And my guess is that the JWs are being persecuted not just because they’re a foreign religious denomination, but for the same reason the Nazis threw them into the camps: they don’t accept secular messiahs. They were persecuted by the Nazis as they recognised that Hitler was making a claim to be such a figure. The Nazi oath, to be recited in schools, had children swearing allegiance to ‘my Fuehrer sent by God’, and so treated Hitler as he deserved. They rejected him. This saw believers as young as 17 thrown into the concentration camps as a subversive threat to the Nazi state.

First Hitler, now Putin.

I don’t have a lot of time for the Jehovah’s Witnesses. I don’t share their religious views. But they aren’t any kind of political threat or menace to society, except to totalitarian despots. Yeah, it’s irritating when they turn up at your house to promote their religion, but that’s all it is. In genuinely free societies, people are at liberty to have and to promote different philosophical, religious and political views, as long as this does not involve force. That means that they are at liberty to knock on doors asking them if they’d like to join them, just as it also means that everyone else has the right to say ‘No’, or argue with them. Or agree, and join them, if they so wish.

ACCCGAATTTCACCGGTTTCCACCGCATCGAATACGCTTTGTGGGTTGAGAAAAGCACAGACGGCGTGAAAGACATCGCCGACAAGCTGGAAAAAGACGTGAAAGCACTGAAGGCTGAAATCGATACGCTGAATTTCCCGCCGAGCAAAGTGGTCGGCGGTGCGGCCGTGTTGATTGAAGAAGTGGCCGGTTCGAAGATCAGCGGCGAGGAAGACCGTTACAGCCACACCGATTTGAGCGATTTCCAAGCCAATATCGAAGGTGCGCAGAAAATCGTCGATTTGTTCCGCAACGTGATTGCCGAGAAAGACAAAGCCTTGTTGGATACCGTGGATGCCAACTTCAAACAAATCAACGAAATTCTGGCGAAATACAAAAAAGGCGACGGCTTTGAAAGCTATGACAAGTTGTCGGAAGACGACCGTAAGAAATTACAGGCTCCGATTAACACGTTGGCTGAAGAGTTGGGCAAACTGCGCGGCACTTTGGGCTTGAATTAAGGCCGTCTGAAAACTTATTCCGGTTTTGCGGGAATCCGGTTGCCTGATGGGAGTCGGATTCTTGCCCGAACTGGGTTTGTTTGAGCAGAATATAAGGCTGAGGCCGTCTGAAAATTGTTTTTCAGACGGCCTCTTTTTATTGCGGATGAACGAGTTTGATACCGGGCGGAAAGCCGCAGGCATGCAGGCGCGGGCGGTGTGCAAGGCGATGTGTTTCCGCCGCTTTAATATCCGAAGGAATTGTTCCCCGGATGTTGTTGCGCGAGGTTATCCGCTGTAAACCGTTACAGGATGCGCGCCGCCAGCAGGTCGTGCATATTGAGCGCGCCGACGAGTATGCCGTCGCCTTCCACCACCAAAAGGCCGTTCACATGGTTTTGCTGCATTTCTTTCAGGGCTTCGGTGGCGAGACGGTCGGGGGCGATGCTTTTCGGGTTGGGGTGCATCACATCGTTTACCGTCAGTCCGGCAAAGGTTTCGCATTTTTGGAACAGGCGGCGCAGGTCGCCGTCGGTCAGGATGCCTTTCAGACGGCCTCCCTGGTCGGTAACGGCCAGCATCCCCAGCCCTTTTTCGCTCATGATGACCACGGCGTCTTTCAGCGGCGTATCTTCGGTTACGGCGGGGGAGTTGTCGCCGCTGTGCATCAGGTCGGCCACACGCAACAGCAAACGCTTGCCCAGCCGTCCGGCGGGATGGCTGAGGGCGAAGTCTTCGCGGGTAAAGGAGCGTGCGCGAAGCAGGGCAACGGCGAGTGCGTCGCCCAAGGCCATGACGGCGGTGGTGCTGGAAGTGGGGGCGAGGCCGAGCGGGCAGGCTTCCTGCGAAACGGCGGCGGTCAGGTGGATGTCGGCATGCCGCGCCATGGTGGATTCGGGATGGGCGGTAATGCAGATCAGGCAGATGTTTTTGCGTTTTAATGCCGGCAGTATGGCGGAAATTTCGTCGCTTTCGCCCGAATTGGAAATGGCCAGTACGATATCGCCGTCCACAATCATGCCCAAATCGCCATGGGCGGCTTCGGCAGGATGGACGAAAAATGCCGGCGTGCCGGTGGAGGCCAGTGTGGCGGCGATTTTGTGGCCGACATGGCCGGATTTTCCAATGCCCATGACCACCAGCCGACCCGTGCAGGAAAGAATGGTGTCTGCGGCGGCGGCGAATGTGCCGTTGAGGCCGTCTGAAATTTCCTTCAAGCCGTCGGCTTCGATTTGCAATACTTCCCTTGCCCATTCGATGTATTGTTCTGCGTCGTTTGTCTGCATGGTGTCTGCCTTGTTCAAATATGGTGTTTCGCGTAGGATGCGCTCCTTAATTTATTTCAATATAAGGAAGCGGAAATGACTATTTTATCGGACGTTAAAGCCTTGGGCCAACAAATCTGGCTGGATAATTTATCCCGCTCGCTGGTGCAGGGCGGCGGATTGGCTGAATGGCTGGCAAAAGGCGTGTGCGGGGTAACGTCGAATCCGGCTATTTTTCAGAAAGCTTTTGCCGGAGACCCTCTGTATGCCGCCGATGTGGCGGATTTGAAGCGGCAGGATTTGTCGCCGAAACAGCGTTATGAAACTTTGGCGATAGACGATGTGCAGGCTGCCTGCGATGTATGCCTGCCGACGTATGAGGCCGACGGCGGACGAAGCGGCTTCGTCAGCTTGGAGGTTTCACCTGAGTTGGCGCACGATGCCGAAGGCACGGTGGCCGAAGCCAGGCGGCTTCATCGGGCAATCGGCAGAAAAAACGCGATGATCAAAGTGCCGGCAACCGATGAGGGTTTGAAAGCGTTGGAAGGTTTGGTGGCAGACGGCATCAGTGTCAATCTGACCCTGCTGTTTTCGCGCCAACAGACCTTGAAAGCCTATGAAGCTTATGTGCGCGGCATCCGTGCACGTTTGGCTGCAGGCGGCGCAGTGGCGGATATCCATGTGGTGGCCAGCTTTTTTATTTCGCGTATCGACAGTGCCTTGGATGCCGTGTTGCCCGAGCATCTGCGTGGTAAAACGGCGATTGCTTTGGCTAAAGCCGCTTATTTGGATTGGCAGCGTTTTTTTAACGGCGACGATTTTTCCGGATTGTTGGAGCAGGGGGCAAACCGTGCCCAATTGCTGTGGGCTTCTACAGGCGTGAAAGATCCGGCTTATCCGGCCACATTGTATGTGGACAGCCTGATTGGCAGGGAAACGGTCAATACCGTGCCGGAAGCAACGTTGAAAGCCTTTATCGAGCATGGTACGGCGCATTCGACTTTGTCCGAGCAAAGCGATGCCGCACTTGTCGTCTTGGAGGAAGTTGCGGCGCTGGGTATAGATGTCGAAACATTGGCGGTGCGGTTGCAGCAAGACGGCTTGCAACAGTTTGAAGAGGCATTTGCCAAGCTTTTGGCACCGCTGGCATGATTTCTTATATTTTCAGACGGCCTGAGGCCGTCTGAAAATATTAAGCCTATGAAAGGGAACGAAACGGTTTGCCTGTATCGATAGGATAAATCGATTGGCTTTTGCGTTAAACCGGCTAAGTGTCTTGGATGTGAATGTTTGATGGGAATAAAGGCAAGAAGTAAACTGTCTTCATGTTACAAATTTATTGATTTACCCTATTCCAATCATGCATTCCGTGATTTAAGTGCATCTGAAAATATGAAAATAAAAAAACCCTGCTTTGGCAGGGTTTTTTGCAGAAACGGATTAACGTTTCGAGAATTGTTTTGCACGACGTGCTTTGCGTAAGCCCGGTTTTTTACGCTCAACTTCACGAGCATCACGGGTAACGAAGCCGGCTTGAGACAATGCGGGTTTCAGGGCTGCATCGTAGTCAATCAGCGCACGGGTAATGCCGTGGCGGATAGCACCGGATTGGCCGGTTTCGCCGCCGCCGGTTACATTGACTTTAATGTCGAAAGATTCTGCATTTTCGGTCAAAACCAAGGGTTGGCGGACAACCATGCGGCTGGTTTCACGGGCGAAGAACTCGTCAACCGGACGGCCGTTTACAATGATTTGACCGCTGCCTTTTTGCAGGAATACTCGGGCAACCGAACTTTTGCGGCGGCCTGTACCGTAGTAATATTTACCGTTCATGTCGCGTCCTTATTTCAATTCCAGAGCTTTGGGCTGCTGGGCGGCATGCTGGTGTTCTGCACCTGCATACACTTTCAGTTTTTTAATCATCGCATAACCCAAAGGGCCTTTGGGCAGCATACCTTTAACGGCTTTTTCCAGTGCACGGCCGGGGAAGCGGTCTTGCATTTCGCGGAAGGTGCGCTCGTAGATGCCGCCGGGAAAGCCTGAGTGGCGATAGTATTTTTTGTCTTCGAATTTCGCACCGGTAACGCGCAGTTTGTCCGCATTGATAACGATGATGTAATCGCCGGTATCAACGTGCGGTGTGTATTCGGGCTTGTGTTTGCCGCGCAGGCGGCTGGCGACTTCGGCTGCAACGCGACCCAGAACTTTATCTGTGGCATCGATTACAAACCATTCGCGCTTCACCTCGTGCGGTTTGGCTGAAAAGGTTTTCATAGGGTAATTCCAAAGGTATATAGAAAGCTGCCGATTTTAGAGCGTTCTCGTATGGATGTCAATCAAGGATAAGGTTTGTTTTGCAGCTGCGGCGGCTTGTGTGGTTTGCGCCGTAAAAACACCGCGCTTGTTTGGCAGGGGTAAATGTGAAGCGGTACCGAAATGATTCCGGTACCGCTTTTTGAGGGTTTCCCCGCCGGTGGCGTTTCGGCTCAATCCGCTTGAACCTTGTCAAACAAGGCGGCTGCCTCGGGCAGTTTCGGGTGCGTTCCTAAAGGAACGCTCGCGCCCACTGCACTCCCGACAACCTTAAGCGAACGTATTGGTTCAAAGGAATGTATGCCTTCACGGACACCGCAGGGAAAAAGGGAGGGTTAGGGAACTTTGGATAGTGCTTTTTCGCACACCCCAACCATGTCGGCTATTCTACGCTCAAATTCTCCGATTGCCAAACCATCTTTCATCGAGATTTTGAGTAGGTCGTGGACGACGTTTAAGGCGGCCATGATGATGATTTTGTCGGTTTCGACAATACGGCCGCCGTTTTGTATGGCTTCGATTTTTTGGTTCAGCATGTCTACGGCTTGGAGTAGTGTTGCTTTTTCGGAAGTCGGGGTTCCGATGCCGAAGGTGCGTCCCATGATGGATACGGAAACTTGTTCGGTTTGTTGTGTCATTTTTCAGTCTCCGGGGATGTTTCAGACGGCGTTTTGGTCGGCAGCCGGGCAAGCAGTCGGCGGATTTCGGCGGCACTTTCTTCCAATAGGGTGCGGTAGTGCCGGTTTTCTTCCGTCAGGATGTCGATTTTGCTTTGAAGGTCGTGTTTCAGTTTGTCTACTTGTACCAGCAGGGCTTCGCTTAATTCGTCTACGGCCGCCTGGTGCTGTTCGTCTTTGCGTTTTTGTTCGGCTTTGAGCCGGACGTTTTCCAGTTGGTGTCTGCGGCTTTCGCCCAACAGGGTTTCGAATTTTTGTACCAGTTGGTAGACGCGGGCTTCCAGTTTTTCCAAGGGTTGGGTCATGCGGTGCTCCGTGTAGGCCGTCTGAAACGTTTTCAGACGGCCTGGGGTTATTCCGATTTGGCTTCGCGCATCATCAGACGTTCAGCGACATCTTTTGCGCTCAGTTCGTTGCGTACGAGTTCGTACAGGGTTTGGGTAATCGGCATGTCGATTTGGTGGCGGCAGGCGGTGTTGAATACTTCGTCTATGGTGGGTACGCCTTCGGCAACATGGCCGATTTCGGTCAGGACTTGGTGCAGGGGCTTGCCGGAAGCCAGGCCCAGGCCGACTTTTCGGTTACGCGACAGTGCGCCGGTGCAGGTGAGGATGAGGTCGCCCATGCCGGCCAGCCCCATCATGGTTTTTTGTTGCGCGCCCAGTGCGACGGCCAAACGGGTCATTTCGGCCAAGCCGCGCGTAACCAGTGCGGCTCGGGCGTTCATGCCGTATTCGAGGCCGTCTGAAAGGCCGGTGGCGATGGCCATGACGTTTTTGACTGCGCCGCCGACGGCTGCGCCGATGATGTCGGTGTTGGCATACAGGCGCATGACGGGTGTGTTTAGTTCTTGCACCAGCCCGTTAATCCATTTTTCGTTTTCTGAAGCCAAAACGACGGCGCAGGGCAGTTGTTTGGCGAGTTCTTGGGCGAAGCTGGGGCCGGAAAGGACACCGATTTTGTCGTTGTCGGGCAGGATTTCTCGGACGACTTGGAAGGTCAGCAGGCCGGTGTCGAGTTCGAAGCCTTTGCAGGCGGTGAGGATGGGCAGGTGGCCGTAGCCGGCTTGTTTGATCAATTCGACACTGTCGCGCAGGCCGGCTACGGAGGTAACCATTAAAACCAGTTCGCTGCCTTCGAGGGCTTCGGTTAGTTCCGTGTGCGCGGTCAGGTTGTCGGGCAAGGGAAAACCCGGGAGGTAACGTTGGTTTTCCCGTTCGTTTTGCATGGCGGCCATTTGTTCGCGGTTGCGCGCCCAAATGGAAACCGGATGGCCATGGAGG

This is part of what it means to live in genuinely pluralist, free society. And that’s why Putin’s persecution of the Jehovah’s Witnesses is also part of an attack on everyone’s liberties in Russia.

Putin’s Driving Ban for Pervs and Crims: Would This Man Be Allowed to Drive?

January 12, 2015

Desmond pic

Richard Desmond, porn baron, owner of Express newspapers and Hello!, and former owner of Channel 5. From the cover of Private Eye for 30th April – 13 May 2004, when he switched allegiance from Blair to the Tories.

There was a mixture of outrage, incredulity and ridicule last week, when Putin announced his new laws designed to cut down on dangerous driving in Russia. These made it illegal for transgendered people, along with ‘fetishists, voyeurs and exhibitionists’, and ‘compulsive gamblers and thieves’ to drive. Much of this outrage was directed at Putin’s bigoted view that somehow transgender people cannot drive safely. It’s in line with his regime’s continuing clampdown on homosexuality in Russia. The ban on driving for perverts and compulsive gamblers probably comes from a moral crusade to clean up Russia, intended to appeal to Russian Orthodox voters and other people of faith. The ban on thieves also probably stems from a desire to create a further disincentive to crime. The Russian psychiatric association criticised the new laws, pointing out the obvious: that few of these conditions actually affected anyone’s ability to drive. Amidst all the furore over the laws themselves, there is an interesting question: how will it affect great media moguls like Richard Desmond.